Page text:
All of the statements and questions above are examples of “either/or” thinking. All of them suggest that we live in a world bounded by the choice of either this or that, one or the other. Those statements are founded on the belief that our world is limited. All of those choices are fundamentally rooted in the “lack mentality.”
I believe there is another option. This option will give you more choices; it will improve your outlook and attitude and the quality of your life. This second approach expands our thinking and is based on a belief that there is plenty in the world for everyone, including plenty of time, opportunities, money, resources, people, fun and experiences. I call it “both/and” thinking. It’s a mindset that is rooted in the “abundance mentality.”
The Power of “Both/And” Thinking
We started with eight either/or options. Let’s focus on just one (you can use the logic and approach on any of the others or anything else in your life) and consider two project opportunities with a “both/and” mentality. Start by asking “How can we do both Projects A and B?”
By asking the question you are challenging the underpinning of the lack mentality; by asking the question you are opening yourself to new possibilities. Don’t have enough people to do both projects? If both have a positive payoff, why not get some additional help either on the projects or on other work to free up time for the projects?
Don’t have enough money to pursue both projects? What if you found a partner? Who else might benefit? I could continue, but you get the idea.
At this point you may be thinking that if we keep saying “Yes” we’ll never have any focus or achieve high-quality results in the choices we make. Of course, we still have to prioritize and make choices. The concept of “both/and” thinking is to open us up to more options and opportunities before immediately moving to making a choice between A or B.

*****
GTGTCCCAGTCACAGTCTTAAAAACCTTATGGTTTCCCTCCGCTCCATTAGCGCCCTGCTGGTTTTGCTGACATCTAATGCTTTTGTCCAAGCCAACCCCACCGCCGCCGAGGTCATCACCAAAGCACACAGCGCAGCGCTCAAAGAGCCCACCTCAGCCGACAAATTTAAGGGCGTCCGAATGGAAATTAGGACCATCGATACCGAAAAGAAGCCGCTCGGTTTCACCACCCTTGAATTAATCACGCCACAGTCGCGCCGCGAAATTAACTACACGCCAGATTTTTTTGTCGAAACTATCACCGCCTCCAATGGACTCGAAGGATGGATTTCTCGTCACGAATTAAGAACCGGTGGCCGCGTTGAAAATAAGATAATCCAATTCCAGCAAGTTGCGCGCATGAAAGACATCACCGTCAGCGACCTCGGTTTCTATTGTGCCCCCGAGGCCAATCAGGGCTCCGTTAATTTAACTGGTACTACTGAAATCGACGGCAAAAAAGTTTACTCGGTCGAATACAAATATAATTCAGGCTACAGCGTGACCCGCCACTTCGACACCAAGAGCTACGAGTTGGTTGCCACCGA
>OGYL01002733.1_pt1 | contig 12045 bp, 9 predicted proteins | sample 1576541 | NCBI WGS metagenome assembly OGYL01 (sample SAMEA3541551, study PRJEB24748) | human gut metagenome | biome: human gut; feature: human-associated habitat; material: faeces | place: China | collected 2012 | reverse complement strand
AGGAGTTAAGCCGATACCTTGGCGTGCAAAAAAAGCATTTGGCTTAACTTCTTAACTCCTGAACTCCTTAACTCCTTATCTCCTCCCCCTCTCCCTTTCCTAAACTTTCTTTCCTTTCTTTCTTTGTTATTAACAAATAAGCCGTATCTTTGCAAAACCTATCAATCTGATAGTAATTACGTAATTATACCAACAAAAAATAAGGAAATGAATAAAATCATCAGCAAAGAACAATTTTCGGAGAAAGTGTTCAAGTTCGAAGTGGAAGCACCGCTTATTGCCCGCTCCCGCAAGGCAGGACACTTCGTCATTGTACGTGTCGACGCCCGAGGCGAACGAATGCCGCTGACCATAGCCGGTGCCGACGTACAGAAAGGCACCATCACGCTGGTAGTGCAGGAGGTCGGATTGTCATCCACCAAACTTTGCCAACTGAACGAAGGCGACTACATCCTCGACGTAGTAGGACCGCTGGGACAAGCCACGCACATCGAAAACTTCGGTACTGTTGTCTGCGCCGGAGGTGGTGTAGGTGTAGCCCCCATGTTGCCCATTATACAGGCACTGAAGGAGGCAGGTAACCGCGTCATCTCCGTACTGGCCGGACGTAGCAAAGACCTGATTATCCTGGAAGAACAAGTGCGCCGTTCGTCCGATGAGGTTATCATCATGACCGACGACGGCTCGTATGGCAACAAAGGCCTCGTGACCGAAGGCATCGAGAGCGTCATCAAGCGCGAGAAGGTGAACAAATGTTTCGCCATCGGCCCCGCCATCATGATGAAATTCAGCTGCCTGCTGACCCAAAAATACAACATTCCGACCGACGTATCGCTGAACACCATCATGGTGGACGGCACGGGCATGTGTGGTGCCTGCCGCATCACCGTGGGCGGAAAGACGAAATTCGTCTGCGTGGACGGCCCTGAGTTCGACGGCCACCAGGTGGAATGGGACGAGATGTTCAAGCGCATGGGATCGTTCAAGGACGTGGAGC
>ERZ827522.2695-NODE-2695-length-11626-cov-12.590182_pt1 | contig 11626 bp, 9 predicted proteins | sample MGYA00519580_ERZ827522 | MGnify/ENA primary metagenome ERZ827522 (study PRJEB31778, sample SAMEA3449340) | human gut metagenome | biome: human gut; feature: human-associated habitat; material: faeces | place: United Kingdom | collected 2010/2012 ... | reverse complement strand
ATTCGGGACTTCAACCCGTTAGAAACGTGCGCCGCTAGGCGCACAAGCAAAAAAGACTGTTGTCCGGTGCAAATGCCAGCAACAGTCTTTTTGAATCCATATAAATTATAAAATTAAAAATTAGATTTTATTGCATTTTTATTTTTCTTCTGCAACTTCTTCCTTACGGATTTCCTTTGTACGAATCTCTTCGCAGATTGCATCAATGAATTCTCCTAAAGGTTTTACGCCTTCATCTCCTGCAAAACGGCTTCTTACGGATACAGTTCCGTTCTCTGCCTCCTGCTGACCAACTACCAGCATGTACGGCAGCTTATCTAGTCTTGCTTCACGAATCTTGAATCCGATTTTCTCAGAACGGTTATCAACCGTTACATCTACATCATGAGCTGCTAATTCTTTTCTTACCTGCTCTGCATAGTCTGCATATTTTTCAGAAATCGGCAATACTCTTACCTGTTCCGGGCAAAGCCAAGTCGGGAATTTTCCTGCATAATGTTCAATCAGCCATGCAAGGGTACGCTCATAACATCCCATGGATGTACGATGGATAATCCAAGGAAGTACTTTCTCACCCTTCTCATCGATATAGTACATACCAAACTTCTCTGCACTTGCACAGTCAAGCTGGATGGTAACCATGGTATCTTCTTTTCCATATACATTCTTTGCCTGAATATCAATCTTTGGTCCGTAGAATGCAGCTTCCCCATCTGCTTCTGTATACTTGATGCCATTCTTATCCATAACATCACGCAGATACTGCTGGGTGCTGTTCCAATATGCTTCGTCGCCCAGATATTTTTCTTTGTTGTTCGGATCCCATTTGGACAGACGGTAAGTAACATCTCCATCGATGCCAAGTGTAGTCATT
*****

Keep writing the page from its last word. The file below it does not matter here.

If you believe that the world is filled with many possibilities and that there are always more options to consider, then you will feel completely comfortable asking these sorts of questions. When we live in an either/or world, we are immediately settling for one or the other before we even consider that something more or different is possible.
4 Keys to “Both/And” Thinking
There are four keys to developing and using “both/and” thinking. Recognize that at the start (and in the end) utilizing this mental approach is a habit that you can nurture and develop.
- Believe in abundance. It starts with a belief that more is available to us in terms of possibilities, resources, opportunities and approaches. When we believe that is true we will begin our search for more options.
- Operate on faith. Even if your belief in abundance isn’t yet strong, operate on faith. Have faith that it is true, even if you can’t see it or feel it yet.
- Ask the question. To see the options you have to ask the question, “Why not both?” Or variations like “How can we do both?” “What would we have to modify or adjust to achieve both of these?” “Why do we have to choose?” You get the idea.
- Consider the possibilities. Once you have asked the question, be open to the options and you’ll be amazed at how many will show up for you.
You are facing some situation right now. Challenge yourself (or your team) to exercise some “both/and” thinking. If you (or they) don’t believe it is possible, suspend judgment for a few minutes and just try the exercise.
Trying it is the first step and that is a step you can take right now.
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